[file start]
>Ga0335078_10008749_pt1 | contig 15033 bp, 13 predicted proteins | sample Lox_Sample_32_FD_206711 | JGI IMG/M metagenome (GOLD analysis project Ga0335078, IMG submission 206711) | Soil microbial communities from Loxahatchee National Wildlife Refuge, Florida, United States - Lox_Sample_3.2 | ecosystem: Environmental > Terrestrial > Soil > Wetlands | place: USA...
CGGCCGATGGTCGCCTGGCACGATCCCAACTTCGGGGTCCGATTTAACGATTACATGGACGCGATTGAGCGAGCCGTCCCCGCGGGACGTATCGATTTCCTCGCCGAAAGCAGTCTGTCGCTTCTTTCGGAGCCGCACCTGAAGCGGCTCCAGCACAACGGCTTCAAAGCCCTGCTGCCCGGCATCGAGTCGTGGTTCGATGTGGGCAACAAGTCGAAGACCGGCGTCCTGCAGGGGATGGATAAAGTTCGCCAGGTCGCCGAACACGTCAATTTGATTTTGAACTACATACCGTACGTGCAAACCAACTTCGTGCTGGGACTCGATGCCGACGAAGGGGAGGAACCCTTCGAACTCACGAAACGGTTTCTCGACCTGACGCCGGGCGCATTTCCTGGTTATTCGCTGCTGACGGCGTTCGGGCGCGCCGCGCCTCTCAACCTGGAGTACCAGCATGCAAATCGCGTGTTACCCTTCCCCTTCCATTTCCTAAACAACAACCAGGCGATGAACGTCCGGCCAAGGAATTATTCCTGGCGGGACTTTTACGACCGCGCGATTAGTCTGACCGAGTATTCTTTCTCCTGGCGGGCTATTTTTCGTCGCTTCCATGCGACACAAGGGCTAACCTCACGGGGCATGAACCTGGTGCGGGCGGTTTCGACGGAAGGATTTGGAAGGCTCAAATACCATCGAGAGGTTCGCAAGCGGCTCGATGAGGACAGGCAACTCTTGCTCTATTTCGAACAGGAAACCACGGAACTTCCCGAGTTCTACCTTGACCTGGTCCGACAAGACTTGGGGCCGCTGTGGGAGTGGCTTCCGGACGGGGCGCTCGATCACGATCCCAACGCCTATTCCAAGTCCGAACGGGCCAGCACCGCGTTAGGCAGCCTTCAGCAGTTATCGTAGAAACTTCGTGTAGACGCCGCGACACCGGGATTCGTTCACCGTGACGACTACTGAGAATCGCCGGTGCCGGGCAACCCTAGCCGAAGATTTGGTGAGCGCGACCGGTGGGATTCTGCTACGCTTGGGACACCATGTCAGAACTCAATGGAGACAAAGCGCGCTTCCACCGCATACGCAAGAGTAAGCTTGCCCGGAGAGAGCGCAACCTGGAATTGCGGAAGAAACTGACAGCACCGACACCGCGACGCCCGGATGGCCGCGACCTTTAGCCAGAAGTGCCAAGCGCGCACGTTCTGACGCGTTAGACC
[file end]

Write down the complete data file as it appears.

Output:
>Ga0335078_10008749_pt1 | contig 15033 bp, 13 predicted proteins | sample Lox_Sample_32_FD_206711 | JGI IMG/M metagenome (GOLD analysis project Ga0335078, IMG submission 206711) | Soil microbial communities from Loxahatchee National Wildlife Refuge, Florida, United States - Lox_Sample_3.2 | ecosystem: Environmental > Terrestrial > Soil > Wetlands | place: USA...
CGGCCGATGGTCGCCTGGCACGATCCCAACTTCGGGGTCCGATTTAACGATTACATGGACGCGATTGAGCGAGCCGTCCCCGCGGGACGTATCGATTTCCTCGCCGAAAGCAGTCTGTCGCTTCTTTCGGAGCCGCACCTGAAGCGGCTCCAGCACAACGGCTTCAAAGCCCTGCTGCCCGGCATCGAGTCGTGGTTCGATGTGGGCAACAAGTCGAAGACCGGCGTCCTGCAGGGGATGGATAAAGTTCGCCAGGTCGCCGAACACGTCAATTTGATTTTGAACTACATACCGTACGTGCAAACCAACTTCGTGCTGGGACTCGATGCCGACGAAGGGGAGGAACCCTTCGAACTCACGAAACGGTTTCTCGACCTGACGCCGGGCGCATTTCCTGGTTATTCGCTGCTGACGGCGTTCGGGCGCGCCGCGCCTCTCAACCTGGAGTACCAGCATGCAAATCGCGTGTTACCCTTCCCCTTCCATTTCCTAAACAACAACCAGGCGATGAACGTCCGGCCAAGGAATTATTCCTGGCGGGACTTTTACGACCGCGCGATTAGTCTGACCGAGTATTCTTTCTCCTGGCGGGCTATTTTTCGTCGCTTCCATGCGACACAAGGGCTAACCTCACGGGGCATGAACCTGGTGCGGGCGGTTTCGACGGAAGGATTTGGAAGGCTCAAATACCATCGAGAGGTTCGCAAGCGGCTCGATGAGGACAGGCAACTCTTGCTCTATTTCGAACAGGAAACCACGGAACTTCCCGAGTTCTACCTTGACCTGGTCCGACAAGACTTGGGGCCGCTGTGGGAGTGGCTTCCGGACGGGGCGCTCGATCACGATCCCAACGCCTATTCCAAGTCCGAACGGGCCAGCACCGCGTTAGGCAGCCTTCAGCAGTTATCGTAGAAACTTCGTGTAGACGCCGCGACACCGGGATTCGTTCACCGTGACGACTACTGAGAATCGCCGGTGCCGGGCAACCCTAGCCGAAGATTTGGTGAGCGCGACCGGTGGGATTCTGCTACGCTTGGGACACCATGTCAGAACTCAATGGAGACAAAGCGCGCTTCCACCGCATACGCAAGAGTAAGCTTGCCCGGAGAGAGCGCAACCTGGAATTGCGGAAGAAACTGACAGCACCGACACCGCGACGCCCGGATGGCCGCGACCTTTAGCCAGAAGTGCCAAGCGCGCACGTTCTGACGCGTTAGACC